Childhood haunts

Childhood haunts

Age dims one’s memory. Yet few ever forget their old childhood haunts — those much-loved hangouts redolent of the past that we frequented as children and teenagers and which continue to hold a special place in our hearts. We yearn to revisit them and relive old times.

And that’s precisely what I did recently. I took a nostalgic trip down memory lane to some of my old haunts of the 1950s in the tea estates fringing Munnar. It was here that my brothers and I grew up and spent some of the happiest years of our lives.

Surprisingly, little had changed. The gurgling stream meandering lazily through the tea field below our home, was still very much there. We used to while away endless hours here, scooping out tadpoles and transferring them to jars, picking pebbles for our catapults or just idly wading through the icy water which left our legs benumbed. Once, quite unforgettably, while crossing the stream I slipped on some moss and fell headlong, chipping an incisor on a rock. It was a premature start to my dental problems.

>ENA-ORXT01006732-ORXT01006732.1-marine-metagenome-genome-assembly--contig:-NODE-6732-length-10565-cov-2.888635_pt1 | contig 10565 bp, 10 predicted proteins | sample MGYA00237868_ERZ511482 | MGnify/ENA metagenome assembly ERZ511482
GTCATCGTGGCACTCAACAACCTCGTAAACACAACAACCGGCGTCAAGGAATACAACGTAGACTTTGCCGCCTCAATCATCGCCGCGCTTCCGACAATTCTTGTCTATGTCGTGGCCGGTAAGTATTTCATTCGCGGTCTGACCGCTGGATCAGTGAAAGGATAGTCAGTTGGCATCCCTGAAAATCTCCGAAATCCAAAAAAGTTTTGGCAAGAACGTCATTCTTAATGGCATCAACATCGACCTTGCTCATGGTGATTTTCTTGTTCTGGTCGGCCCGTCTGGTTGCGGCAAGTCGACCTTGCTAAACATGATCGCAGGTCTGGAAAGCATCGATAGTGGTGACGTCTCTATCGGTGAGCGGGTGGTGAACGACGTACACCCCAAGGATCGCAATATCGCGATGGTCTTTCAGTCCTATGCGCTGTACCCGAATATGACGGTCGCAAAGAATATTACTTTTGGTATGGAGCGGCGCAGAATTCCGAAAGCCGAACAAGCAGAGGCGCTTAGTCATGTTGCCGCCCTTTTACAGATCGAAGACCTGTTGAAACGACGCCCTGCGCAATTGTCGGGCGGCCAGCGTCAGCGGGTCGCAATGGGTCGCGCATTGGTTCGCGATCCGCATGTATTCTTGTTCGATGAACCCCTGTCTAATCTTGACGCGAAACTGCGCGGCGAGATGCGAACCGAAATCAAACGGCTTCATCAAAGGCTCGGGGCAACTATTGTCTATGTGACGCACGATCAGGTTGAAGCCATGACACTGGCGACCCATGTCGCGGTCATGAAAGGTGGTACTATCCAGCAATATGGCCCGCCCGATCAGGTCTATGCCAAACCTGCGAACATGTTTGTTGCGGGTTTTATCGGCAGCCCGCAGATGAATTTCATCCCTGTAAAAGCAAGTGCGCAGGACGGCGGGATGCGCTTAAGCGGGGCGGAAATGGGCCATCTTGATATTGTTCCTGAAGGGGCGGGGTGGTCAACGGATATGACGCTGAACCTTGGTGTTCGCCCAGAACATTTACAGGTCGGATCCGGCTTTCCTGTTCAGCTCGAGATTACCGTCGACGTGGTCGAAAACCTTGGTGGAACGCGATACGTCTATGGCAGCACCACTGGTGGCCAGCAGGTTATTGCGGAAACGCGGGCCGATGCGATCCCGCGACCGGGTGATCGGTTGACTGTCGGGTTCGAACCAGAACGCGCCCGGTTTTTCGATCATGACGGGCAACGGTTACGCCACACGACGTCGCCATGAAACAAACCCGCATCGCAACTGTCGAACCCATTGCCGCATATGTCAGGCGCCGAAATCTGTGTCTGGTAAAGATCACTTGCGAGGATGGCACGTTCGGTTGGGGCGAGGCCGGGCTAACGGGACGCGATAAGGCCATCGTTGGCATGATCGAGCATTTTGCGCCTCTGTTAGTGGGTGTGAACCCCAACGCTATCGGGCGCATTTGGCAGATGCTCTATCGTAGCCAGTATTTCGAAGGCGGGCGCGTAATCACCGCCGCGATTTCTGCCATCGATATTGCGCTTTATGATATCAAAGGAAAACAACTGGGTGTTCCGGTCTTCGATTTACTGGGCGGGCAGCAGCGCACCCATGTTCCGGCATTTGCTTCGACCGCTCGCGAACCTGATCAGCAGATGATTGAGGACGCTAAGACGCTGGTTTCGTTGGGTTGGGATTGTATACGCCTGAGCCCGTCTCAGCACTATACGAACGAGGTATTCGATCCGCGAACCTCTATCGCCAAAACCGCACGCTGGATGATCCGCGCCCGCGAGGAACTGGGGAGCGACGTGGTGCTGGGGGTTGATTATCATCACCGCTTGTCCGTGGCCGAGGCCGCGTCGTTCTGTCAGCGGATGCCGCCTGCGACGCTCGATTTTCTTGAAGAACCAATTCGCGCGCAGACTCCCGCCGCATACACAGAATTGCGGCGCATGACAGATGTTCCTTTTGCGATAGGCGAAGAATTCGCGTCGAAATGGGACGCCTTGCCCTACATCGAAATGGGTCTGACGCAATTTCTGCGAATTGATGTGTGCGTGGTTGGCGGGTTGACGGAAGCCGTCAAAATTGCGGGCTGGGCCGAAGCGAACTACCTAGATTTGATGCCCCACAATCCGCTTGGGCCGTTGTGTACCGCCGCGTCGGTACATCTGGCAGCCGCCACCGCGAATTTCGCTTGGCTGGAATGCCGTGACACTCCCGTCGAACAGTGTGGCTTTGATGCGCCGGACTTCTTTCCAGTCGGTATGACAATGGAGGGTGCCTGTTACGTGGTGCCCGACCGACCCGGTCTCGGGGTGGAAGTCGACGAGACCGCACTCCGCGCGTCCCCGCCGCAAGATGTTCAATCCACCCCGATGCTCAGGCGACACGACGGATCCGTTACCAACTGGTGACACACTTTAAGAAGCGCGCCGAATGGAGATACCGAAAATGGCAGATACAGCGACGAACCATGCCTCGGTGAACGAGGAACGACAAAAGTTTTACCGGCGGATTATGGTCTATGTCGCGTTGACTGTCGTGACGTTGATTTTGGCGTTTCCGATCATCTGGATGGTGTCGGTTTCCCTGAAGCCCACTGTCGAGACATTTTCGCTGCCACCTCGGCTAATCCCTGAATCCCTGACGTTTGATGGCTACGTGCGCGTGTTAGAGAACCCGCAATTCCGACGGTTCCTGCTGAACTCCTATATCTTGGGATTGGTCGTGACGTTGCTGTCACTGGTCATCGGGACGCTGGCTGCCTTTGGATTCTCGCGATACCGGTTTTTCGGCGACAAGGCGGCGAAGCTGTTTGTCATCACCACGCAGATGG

A few miles downstream stood the old concrete bridge, weather-beaten but as sturdy as ever, partially hidden by dense vegetation. Then, to my utter astonishment, another familiar landmark appeared nearby: the old, gnarled jungle tree that had been a mute witness to our angling successes and failures. It was incredible it had survived for over 60 years.

Here, we used to fish for rainbow trout, tirelessly flogging the water in the hope of outwitting the ‘monsters’ lurking in the depths. Then I recalled, with vivid clarity, the exhilaration that erupted when I once landed a four-pounder after a long and spirited tussle — what
a lip-smacking delicacy for ever ravenous boys!

The forests through which we had tramped in search of jungle fowl and wood pigeons were still there, though not as lush as before. They reminded me of our old air-rifle — no gun could have been more mishandled or had a shorter lifespan than the Diana that was unfortunate enough to be ours! Its spring weakened by gross overuse, it was about as lethal as a peashooter. Yet what a feeling of ‘manliness’ it gave us as we lugged it along on our outings.

Elephant Rock, the enormous boulder resembling a brooding pachyderm, was still conspicuous in the midst of an expanse of tea fields. Risking broken limbs, we often clambered up to the top to get a panoramic view of the surrounding area. It was from there that we once spotted a wild tusker nearby and fled helter-skelter, badly bruising our knees — only to realise that the jumbo wasn’t even aware of our presence!

One’s favourite childhood haunts have a sanctity of their own that stands the test of time and irresistibly draws one back to them. It’s hardly surprising since these hallowed hangouts are treasure-troves of memories dear to us.